The sense of belonging, possibility, and deep affection that is the afterglow of many Ceremonies is enticing and hard to release. The shamanic sangha is quite the love and beauty fest. “Ceremonial” experiences have impacted my art and dying, but only because I have been a practitioner for several decades.
However, as I got invited to co-chair ceremonies with established Ayahuasqueros (also know as Curanderos and Vegetalistas), my sense of the overall value of this technology led me to the following awareness:
I am more comfortable with the term “hallucinogen” as opposed to “entheogen” (that which releases the divinity within) since I see the word entheogen now as just a psychedelic-politically-correct way to refer to these substances that casts them in the most positive light. There is an unquestioned dogmatic structure operating minimally on the surface of the term that pervades as an “attachment,” even though it is to god realms.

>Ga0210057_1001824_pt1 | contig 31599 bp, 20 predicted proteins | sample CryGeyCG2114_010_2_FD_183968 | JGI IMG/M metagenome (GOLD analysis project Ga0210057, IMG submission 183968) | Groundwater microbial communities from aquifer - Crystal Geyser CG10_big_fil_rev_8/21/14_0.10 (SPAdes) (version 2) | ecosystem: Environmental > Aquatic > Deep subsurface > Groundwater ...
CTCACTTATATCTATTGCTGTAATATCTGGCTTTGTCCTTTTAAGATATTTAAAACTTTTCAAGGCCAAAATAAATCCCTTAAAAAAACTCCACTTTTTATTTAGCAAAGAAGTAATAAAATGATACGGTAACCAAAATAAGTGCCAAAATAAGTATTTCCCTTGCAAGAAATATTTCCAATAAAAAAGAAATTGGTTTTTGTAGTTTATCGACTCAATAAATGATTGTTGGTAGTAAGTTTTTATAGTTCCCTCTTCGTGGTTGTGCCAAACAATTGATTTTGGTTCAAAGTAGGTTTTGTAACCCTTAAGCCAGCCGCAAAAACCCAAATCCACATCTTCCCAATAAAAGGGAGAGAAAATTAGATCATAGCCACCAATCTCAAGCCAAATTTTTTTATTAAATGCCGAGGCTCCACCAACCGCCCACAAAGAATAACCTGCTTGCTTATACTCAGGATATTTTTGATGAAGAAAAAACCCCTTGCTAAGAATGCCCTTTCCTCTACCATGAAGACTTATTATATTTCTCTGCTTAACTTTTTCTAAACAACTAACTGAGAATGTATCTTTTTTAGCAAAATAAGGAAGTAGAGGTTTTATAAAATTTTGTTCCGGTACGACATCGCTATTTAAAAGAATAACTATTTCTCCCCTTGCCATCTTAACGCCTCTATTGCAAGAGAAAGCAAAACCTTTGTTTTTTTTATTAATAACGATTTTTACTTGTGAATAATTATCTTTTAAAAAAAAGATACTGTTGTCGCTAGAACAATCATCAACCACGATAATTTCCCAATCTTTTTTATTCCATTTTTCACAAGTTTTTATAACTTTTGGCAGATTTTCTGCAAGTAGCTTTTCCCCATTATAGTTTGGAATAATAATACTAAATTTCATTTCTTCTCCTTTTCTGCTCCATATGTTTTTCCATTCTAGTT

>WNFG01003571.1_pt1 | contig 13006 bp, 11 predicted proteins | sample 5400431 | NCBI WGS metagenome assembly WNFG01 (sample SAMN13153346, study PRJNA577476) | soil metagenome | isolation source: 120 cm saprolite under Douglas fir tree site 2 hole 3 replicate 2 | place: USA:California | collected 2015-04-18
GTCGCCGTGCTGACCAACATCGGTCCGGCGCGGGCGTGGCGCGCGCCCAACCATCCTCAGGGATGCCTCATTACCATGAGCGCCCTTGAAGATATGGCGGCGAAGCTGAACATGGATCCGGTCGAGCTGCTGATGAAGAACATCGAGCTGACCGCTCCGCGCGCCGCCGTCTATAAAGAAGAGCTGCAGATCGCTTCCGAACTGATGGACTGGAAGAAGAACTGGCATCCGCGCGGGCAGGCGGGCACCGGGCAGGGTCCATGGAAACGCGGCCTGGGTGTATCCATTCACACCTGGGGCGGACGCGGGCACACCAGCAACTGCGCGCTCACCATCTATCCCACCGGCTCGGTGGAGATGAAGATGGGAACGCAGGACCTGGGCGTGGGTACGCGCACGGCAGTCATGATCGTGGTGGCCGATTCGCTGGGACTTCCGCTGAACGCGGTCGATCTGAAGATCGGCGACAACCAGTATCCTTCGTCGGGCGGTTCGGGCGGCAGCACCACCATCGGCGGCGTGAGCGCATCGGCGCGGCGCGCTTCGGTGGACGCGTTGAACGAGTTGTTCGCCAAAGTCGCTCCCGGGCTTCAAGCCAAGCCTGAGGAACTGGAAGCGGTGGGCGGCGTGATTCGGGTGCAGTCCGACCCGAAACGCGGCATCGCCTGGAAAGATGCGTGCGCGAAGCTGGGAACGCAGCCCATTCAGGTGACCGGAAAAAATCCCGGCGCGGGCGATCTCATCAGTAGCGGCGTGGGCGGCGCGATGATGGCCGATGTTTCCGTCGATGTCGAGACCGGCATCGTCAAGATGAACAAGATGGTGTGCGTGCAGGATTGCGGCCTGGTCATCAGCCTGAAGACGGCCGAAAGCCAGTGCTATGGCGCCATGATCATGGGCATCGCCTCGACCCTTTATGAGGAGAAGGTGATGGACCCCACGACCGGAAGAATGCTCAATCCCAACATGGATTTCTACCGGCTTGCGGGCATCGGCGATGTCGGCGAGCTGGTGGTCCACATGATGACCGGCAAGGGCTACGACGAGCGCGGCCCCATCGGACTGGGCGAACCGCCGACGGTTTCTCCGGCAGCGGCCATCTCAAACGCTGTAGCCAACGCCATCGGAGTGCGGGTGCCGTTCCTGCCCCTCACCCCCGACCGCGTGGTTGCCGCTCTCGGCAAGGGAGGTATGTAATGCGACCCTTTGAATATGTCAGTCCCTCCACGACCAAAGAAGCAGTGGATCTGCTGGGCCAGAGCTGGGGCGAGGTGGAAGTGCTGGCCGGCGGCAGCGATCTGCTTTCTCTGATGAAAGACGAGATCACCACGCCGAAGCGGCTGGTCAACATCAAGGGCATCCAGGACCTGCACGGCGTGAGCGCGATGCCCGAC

Curanderos are not gurus, spiritual leaders or even necessarily brilliant thinkers. They are quite often afflicted with traumatic developmental histories that remain unresolved after decades of imbibing the brew. They can be invested in power hierarchies, and are often impaired in the areas of intimacy and emotional maturity. In many ways, their level of insight is no greater than the seekers that come to them for illumination and relief.
I have come to view true transformational technologies as being deeper and more thorough than what the volatile ethno-botanicals can deliver on their own. We can bring meditation, therapy, yoga, transversal ontologies, and so on to our practices in styles that enrich us and help us attain greater degrees of participation in a fully self-expressed life. Our syncretic moves are a benefit to Upper Amazon curanderismo without a doubt. And yet, we invest an enormous amount of positive transference to the curandero though what they serve is a plant concoction where we provide most of the psychospiritual ornaments along with extraterrestrials, brujos, and zombies. Is this actually liberating?